Why aren't OrderedDicts comparable with < etc?

Mark list at qtrac.plus.com
Thu Jul 16 12:58:08 CEST 2009


On 16 July, 08:51, Steven D'Aprano
<ste... at REMOVE.THIS.cybersource.com.au> wrote:
> On Thu, 16 Jul 2009 00:30:26 -0700, Chris Rebert wrote:
> > On Wed, Jul 15, 2009 at 11:21 PM, Mark Summerfield<l... at qtrac.plus.com>
> > wrote:
> >> Hi,
>
> >> I'm just wondering why <, <=, >=, and > are not supported by
> >> collections.OrderedDict:
>
> >>    >>> d1 = collections.OrderedDict((("a",1),("z",2),("k",3))) d2 =
> >>    >>> d1.copy()
> >>    >>> d2["z"] = 4
> >>    >>> d1 == d2
> >>    False
> >>    >>> d1 < d2
> >>    Traceback (most recent call last):
> >>    File "<pyshell#6>", line 1, in <module>
> >>        d1 < d2
> >>    TypeError: unorderable types: OrderedDict() < OrderedDict()
>
> >> It just seems to me that since the items in ordered dictionaries are
> >> ordered, it would make sense to do an item by item comparison from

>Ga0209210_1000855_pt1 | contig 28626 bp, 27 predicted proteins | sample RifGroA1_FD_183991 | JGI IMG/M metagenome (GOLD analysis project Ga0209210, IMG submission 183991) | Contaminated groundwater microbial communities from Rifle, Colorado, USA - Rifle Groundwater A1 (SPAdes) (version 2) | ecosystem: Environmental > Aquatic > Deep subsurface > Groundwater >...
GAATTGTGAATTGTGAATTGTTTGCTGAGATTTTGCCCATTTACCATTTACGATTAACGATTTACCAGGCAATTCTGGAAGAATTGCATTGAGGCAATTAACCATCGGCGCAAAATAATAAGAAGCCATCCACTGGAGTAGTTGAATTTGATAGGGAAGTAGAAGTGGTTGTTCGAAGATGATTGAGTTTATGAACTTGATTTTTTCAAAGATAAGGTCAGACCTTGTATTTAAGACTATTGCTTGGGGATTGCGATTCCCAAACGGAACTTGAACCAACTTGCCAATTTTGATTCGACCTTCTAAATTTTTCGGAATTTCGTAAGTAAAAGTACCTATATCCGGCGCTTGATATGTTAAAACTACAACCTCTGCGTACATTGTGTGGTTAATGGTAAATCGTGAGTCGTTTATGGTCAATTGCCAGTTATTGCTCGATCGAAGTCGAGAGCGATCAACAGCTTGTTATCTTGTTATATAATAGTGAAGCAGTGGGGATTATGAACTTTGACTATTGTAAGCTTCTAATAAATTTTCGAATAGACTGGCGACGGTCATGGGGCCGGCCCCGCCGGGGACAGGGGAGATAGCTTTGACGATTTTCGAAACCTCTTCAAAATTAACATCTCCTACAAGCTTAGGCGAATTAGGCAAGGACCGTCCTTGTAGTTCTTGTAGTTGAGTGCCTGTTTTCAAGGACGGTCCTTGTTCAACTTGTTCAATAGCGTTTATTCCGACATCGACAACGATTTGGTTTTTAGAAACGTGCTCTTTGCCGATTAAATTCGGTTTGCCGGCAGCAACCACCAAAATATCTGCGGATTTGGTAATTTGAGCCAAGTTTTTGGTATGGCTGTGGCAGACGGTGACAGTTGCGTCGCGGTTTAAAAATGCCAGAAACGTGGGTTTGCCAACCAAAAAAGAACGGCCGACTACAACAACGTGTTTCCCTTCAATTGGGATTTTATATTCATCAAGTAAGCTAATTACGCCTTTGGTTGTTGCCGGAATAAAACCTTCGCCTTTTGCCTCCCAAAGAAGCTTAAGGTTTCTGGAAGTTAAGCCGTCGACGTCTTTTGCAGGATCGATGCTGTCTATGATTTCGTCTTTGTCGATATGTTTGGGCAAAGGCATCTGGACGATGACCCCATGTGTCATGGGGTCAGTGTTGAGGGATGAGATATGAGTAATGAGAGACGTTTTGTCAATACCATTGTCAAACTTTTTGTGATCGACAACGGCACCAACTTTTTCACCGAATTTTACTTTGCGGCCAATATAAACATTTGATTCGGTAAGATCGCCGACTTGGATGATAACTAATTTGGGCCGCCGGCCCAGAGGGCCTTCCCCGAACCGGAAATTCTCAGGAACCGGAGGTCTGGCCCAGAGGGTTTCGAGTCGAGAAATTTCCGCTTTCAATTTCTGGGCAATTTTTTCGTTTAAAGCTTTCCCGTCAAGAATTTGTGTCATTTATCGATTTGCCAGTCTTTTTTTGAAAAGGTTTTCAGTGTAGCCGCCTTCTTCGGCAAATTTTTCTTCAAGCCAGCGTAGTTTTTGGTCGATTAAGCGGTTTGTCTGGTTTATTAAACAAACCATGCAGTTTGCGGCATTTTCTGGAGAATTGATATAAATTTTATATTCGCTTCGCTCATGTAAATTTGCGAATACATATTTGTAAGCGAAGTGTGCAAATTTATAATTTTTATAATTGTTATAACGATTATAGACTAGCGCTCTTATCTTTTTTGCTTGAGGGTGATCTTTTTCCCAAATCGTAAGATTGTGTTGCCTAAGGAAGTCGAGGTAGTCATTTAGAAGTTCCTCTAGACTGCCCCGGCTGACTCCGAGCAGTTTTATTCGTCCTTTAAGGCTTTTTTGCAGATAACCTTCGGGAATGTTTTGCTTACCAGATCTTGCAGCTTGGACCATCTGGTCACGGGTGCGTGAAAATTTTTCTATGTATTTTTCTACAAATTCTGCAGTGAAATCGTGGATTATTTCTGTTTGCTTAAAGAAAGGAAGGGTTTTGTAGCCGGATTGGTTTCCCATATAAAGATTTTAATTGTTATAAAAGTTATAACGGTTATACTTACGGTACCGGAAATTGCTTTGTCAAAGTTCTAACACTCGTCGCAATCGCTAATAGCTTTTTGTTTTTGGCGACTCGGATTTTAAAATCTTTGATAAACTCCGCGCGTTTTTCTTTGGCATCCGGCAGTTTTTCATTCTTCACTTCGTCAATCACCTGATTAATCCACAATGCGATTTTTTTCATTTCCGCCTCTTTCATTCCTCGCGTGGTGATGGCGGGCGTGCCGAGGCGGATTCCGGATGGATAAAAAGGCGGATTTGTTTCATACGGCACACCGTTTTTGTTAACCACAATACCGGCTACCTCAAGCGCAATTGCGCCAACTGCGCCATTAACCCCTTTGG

> >> first to last item in exactly the same way that Python compares lists
> >> or tuples?
>
> > Use case? I'm curious.
>
> Surely it would be the same use case as for comparing two lists? There
> doesn't need to be a special "OrderedDict use case" beyond "an
> OrderedDict is just like a list of (key,value) tuples, but searches are
> faster".
>
> Or maybe not. If OrderedDicts are sequences as well as mappings, then we
> should be able to sort them. And that seems a bit much even for me.
>
> --
> Steven

One thing that I've just noticed is that you can use <, <=, >=, and >
with sets:

>>> s1 = {1,2,3}
>>> s2 = {1,2,4}
>>> s1 == s2
False
>>> s1 < s2
False
>>> s1 <= s2
False
>>> s2 < s1
False
>>> s2 <= s1
False
>>> s1 != s2
True

It seems a bit inconsistent that with sets you always get False when
using an ordering operator but with an ordered dict you get an
exception?



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